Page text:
In a significant move during Black History Month, the Ontario government announced the integration of mandatory Black history education into the curriculum for Grades 7, 8, and 10 history classes, beginning September 2025. This initiative aims to underscore the profound influence and history of Black Canadians in shaping the nation, from the 1600s to the present day. Patrice Barnes, Parliamentary Assistant to the Minister of Education, emphasized the importance of recognizing Black Canadians’ integral role in the country’s development, stating, “It’s important that all students learn about Black communities in Canada and their enormous impact on the growth of our country.”
The updated curriculum will not only cover the historical contributions but also the challenges faced by Black Canadians in their journey toward building a democratic and inclusive Canada. Furthermore, Ontario is revamping its educational offerings to ensure students are prepared for future job markets, focusing on technological advancements and entrepreneurship.
Education Minister Stephen Lecce highlighted, “By mandating learning on the contributions Black individuals made to our country’s founding and success, the next generation of Canadians will better appreciate the sacrifice, patriotic commitment, and long-lasting contributions Black Canadians have made to Canada.”
The curriculum review includes a variety of updates aimed at equipping students with real-life skills and knowledge. Starting September 2024, high school students will be required to earn a credit in Technological Education in Grades 9 or 10, and new courses focusing on entrepreneurship and environmental and economic issues will be introduced.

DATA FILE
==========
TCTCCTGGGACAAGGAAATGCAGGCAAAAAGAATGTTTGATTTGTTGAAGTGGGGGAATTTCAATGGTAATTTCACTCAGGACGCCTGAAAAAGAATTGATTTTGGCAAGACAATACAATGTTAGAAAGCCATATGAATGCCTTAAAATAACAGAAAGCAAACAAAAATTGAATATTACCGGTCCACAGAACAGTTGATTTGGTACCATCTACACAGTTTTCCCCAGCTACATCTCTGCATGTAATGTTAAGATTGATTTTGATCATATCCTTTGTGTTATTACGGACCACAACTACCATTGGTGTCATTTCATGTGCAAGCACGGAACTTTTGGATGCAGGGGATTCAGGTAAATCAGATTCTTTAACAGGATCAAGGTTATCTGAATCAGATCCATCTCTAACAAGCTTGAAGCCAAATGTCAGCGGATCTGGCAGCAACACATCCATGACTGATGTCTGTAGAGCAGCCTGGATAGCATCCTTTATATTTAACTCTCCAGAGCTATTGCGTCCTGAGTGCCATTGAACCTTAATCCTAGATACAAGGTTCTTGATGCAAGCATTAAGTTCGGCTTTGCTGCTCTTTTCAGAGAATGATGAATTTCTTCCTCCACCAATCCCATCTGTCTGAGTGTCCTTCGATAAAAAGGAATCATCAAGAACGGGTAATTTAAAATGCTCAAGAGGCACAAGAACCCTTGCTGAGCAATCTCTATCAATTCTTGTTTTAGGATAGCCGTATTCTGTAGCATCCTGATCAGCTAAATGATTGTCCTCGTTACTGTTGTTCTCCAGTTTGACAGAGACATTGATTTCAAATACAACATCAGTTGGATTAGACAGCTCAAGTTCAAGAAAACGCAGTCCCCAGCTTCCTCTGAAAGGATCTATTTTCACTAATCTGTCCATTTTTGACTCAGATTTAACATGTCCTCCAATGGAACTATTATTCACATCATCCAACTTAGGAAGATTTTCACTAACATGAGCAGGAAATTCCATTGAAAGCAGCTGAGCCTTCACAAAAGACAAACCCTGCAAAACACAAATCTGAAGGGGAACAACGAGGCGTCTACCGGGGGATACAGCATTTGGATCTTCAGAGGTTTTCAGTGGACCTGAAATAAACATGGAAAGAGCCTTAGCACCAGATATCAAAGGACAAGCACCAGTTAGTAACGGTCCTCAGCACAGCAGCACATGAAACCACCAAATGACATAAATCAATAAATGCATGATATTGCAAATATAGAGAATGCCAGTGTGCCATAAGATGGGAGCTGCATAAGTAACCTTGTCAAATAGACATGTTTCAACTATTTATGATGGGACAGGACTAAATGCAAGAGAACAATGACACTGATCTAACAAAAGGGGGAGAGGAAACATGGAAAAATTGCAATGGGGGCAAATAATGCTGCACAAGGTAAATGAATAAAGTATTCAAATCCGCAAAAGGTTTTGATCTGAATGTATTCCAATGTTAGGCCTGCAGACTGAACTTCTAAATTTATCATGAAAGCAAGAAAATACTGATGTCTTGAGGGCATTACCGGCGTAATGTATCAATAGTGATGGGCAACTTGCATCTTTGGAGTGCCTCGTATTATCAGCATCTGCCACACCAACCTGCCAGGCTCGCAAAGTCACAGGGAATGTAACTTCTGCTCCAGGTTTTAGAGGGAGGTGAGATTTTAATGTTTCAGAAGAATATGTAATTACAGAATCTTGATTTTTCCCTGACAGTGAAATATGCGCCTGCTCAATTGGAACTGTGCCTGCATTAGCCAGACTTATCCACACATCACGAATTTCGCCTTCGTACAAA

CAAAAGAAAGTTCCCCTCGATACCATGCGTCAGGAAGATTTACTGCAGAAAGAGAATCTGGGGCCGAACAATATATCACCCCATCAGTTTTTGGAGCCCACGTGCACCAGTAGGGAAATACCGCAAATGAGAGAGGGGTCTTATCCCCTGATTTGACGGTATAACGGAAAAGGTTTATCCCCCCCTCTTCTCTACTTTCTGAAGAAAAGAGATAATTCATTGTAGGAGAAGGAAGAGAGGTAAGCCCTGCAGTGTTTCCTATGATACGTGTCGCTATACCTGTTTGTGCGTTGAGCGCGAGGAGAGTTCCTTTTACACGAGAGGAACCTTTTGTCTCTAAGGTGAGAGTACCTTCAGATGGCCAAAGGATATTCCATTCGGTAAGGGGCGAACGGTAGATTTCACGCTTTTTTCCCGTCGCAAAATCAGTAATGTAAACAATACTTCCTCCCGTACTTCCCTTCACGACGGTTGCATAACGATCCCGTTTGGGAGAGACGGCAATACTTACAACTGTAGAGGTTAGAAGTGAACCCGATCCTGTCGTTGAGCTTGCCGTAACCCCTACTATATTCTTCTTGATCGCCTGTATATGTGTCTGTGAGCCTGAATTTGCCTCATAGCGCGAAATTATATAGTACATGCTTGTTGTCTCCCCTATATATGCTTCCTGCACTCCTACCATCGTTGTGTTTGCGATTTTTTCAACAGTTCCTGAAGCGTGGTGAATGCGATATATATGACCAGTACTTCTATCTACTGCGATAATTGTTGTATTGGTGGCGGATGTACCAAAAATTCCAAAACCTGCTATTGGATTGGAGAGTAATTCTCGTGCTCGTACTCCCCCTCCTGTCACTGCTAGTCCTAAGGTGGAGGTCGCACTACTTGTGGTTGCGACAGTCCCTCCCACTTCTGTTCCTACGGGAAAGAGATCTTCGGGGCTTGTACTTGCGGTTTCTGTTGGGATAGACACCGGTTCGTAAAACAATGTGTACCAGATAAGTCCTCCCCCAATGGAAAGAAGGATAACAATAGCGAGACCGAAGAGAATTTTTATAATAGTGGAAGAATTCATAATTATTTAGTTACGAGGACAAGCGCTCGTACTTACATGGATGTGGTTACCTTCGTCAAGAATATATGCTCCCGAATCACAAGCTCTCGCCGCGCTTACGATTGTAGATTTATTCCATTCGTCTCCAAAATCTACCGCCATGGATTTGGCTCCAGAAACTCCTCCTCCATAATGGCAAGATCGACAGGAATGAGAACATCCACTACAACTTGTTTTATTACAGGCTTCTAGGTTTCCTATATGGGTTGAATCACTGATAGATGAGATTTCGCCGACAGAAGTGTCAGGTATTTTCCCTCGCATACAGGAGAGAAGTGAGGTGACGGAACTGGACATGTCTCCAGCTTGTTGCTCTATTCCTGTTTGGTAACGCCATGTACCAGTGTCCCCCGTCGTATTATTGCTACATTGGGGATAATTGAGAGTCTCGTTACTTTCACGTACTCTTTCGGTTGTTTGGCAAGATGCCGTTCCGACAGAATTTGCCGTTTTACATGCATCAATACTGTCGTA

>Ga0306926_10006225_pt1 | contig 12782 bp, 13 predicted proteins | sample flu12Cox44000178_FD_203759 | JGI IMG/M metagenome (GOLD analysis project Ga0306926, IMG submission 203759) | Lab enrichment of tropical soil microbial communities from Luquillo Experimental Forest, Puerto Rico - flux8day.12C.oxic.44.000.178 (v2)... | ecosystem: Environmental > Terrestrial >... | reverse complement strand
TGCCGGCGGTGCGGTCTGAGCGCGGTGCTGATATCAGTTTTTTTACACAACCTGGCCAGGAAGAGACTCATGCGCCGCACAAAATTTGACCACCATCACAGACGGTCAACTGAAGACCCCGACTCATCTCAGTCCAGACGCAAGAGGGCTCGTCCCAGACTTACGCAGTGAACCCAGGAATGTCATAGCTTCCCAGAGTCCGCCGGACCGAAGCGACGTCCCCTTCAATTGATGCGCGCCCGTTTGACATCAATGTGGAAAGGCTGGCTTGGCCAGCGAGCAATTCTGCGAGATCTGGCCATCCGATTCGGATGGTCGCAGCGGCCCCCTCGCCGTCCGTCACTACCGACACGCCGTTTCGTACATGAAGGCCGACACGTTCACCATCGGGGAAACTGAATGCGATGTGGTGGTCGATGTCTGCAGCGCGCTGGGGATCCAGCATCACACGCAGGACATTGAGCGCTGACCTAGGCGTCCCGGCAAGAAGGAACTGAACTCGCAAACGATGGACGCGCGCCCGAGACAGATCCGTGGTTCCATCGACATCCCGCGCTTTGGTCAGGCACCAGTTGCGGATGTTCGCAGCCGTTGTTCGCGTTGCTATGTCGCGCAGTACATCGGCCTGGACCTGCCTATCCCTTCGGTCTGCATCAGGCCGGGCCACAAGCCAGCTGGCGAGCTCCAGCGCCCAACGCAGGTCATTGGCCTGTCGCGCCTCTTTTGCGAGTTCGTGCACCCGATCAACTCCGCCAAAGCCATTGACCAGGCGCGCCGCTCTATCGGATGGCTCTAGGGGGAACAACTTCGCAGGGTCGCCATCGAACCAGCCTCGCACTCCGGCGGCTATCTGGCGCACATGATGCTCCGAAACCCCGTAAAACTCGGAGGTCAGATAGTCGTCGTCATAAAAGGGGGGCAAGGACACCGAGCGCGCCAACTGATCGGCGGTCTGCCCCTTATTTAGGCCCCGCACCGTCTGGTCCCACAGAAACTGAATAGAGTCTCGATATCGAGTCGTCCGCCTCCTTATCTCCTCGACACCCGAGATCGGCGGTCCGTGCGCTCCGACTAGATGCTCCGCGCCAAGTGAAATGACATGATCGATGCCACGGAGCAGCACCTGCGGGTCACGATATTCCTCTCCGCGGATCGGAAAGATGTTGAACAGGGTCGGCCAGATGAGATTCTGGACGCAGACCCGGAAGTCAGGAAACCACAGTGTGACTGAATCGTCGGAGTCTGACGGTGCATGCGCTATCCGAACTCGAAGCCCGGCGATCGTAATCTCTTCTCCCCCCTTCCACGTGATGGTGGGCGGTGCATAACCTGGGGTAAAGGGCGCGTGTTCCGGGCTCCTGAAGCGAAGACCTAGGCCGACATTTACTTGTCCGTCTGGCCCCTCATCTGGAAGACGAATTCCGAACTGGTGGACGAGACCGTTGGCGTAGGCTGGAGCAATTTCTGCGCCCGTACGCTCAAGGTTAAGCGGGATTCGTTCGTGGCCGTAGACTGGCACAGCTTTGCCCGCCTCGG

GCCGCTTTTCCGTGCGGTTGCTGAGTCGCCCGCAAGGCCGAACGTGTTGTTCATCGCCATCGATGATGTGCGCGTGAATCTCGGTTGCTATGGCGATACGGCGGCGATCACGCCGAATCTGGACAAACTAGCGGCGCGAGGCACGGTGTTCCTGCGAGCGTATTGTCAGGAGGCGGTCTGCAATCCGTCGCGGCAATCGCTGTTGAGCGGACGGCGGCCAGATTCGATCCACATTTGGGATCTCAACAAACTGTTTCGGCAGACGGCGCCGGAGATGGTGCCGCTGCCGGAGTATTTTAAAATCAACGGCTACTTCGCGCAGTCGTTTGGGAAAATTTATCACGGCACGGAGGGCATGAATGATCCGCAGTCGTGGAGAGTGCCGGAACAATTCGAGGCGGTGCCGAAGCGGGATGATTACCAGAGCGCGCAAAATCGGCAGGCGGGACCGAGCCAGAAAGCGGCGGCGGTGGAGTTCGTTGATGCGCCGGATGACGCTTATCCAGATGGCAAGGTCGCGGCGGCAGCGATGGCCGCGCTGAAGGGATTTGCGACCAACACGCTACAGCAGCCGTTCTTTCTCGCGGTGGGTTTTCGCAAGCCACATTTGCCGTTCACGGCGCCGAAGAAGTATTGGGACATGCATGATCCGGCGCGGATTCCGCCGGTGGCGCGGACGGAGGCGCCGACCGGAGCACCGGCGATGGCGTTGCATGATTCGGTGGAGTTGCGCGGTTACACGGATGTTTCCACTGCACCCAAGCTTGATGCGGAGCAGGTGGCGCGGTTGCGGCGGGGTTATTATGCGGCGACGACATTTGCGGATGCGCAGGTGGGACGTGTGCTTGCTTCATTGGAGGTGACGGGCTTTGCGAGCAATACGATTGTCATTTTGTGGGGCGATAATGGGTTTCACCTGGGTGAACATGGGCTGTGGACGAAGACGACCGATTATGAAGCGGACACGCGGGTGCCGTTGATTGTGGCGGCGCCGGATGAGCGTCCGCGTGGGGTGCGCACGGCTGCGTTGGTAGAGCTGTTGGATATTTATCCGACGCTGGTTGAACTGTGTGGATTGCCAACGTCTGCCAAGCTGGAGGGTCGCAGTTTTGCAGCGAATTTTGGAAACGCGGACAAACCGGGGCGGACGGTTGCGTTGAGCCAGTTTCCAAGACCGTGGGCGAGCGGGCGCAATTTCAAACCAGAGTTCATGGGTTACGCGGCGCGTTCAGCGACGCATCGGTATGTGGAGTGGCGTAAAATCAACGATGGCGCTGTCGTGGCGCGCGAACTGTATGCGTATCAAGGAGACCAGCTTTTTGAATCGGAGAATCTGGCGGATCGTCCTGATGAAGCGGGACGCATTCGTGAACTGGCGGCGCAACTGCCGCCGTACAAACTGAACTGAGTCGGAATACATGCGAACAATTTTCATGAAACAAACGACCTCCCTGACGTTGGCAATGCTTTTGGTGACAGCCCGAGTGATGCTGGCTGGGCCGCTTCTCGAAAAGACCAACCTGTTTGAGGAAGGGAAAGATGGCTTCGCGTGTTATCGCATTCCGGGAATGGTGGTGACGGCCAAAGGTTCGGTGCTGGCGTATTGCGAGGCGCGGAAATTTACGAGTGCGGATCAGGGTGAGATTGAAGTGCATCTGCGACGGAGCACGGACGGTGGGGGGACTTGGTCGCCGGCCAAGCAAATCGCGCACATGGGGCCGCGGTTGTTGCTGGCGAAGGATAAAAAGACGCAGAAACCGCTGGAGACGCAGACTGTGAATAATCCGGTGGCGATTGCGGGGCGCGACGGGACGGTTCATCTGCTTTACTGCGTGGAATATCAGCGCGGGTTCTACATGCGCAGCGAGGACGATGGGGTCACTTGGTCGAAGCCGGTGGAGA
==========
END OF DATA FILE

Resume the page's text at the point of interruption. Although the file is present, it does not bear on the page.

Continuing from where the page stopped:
Additionally, the Ontario government is introducing mandatory learning about significant historical events, such as the Holocaust and the Holodomor famine, and a back-to-basics approach for kindergarten education focusing on reading, writing, and math.
Officials and community leaders across Ontario have expressed their support for this curriculum enhancement. Kathy McDonald of the Ontario Public School Boards’ Association’s Black Trustees’ Caucus (OPSBA) and Tiffany Ford, former Toronto District School Board Trustee, both praised the initiative for its potential to create a more inclusive and equitable educational system that acknowledges the rich heritage and contributions of Black Canadians to the nation’s history.
This curriculum change represents a significant step towards recognizing and integrating the diverse histories that make up Canada’s identity, ensuring students have a comprehensive understanding of the country’s cultural and historical landscape.